Scientific writing: following Robert Boyle's principles in experimental essays -1704 and 1998
Science and scientific method have evolved in parallel with changes in philosophical ideas. One aspect of the discipline affected by these changes is the way in which scientists' results should be shown to the world. However, it was not until the second half of the 17th century that the first recommendations or guidelines for reporting scientific discoveries appeared. The Royal Society became the first institution to concern itself with the form this new discourse should take. The aim of this paper is to analyse the linguistic evolution experienced by two pieces of scientific writing and to examine to what extent the two texts follow the recommendations of Robert Boyle and the Royal Society concerning the patterns scientific discourse should observe. Two texts were selected for the task, one published at the beginning of the 18th century, the other at the end of the 20th. For the purposes of comparison, the texts analysed are from the same discipline and both report an experiment on Optics.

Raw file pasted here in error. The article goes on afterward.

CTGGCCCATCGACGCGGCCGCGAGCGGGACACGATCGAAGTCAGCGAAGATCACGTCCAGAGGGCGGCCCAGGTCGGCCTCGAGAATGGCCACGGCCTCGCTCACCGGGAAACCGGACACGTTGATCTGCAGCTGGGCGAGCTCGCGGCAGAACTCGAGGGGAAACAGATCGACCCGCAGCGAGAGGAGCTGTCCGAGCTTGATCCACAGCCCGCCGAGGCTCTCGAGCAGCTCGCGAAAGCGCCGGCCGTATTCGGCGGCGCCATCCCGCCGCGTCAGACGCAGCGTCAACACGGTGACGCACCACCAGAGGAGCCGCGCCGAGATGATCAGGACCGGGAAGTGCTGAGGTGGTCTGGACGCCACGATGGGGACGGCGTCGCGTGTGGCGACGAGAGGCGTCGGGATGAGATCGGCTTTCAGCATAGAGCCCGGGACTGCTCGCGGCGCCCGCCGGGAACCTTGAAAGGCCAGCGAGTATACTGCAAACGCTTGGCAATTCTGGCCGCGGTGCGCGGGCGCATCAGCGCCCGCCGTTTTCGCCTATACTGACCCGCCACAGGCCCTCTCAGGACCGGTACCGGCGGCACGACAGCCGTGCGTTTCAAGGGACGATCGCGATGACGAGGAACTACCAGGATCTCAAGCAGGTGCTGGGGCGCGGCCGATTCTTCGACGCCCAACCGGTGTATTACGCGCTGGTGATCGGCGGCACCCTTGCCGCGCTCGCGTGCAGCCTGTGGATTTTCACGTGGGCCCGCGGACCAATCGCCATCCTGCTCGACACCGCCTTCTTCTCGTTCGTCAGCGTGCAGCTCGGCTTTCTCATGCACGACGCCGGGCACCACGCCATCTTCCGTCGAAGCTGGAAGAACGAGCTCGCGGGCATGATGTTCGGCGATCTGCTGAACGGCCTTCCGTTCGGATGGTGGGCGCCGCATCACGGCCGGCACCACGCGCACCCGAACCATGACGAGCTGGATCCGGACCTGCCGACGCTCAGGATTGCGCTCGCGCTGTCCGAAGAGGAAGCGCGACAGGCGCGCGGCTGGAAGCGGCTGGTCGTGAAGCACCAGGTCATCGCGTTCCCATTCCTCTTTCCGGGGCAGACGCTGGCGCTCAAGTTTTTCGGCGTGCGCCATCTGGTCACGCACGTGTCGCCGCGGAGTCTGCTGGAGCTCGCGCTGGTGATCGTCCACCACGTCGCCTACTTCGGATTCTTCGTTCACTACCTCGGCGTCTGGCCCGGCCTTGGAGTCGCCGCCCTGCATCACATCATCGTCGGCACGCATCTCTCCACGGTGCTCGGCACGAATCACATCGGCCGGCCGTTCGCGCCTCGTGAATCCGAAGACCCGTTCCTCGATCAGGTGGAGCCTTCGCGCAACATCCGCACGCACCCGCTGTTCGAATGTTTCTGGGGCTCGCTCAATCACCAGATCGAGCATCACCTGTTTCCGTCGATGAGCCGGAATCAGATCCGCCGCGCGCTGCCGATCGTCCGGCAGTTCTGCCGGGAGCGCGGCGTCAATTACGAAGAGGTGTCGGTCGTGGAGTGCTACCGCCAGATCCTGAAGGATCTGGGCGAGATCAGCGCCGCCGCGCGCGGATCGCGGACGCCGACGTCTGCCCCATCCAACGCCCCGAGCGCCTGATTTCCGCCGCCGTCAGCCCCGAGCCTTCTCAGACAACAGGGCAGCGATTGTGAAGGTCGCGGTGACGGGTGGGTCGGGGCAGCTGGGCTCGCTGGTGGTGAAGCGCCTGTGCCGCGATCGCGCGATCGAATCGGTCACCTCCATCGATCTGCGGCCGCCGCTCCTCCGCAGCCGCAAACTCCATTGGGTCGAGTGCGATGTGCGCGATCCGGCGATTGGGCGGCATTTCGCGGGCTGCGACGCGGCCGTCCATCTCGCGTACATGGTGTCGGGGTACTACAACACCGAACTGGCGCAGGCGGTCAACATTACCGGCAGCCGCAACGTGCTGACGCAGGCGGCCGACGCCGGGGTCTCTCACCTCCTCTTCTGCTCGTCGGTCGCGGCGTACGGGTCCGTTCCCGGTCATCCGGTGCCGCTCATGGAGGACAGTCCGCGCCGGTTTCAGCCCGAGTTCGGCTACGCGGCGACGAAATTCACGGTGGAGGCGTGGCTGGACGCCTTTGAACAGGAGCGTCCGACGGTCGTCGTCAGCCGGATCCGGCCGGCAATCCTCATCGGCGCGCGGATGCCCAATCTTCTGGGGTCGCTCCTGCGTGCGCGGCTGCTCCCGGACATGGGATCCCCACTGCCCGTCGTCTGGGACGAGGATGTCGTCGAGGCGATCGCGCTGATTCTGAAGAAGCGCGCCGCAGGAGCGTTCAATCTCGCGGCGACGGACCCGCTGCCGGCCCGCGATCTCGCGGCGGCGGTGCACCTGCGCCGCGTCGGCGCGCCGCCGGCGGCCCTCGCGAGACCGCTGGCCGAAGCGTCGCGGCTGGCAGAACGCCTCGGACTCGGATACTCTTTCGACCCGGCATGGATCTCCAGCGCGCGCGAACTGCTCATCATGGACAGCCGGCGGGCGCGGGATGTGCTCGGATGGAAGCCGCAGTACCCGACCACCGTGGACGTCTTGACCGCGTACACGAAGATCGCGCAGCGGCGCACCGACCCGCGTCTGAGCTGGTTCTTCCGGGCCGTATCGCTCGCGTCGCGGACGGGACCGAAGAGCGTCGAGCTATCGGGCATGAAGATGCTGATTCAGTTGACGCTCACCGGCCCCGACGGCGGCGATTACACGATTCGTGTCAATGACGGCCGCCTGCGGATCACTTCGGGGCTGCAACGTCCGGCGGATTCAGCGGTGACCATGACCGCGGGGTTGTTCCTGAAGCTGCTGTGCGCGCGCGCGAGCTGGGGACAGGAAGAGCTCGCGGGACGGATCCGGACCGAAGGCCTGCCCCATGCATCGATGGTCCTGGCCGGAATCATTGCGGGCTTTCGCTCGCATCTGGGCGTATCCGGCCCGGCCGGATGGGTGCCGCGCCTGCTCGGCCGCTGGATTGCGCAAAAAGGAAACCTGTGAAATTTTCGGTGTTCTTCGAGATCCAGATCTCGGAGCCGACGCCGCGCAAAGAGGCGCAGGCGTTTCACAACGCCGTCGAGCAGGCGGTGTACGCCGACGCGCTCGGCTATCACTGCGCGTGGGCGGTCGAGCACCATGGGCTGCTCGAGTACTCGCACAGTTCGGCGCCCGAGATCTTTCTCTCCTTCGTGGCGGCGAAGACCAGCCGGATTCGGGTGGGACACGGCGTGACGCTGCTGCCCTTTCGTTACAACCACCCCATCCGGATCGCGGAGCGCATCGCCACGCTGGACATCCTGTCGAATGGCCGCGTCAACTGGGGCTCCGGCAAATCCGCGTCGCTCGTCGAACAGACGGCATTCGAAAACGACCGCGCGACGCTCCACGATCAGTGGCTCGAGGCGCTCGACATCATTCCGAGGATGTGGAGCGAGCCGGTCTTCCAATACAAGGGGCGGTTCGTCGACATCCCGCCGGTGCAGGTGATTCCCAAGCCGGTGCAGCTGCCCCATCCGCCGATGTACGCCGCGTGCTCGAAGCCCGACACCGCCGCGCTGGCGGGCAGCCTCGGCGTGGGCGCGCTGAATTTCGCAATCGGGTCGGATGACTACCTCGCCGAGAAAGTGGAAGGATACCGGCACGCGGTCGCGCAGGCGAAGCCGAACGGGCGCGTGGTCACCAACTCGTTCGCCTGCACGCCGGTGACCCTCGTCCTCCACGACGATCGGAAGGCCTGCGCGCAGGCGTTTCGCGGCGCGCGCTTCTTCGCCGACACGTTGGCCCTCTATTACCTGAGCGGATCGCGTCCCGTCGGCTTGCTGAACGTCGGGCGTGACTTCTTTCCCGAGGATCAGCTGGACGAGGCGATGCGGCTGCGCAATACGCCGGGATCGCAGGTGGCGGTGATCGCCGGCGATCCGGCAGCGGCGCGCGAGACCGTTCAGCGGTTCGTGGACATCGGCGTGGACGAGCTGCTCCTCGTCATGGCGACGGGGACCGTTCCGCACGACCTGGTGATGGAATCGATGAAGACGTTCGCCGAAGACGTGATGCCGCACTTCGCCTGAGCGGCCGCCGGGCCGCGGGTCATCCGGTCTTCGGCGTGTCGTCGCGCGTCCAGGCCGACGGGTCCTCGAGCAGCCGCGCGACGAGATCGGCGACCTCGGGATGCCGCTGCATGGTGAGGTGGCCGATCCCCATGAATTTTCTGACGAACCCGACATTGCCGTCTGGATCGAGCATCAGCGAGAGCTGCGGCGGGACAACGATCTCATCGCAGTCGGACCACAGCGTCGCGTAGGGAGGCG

Lenguaje científico; Experimentos científicos; Análisis del discurso; Siglo XVIII; Siglo XX; Evolución histórica; Boyle, Robert; Royal Society
Copyright (c) 2007 Inés Lareo Martín, Ana Montoya Reyes
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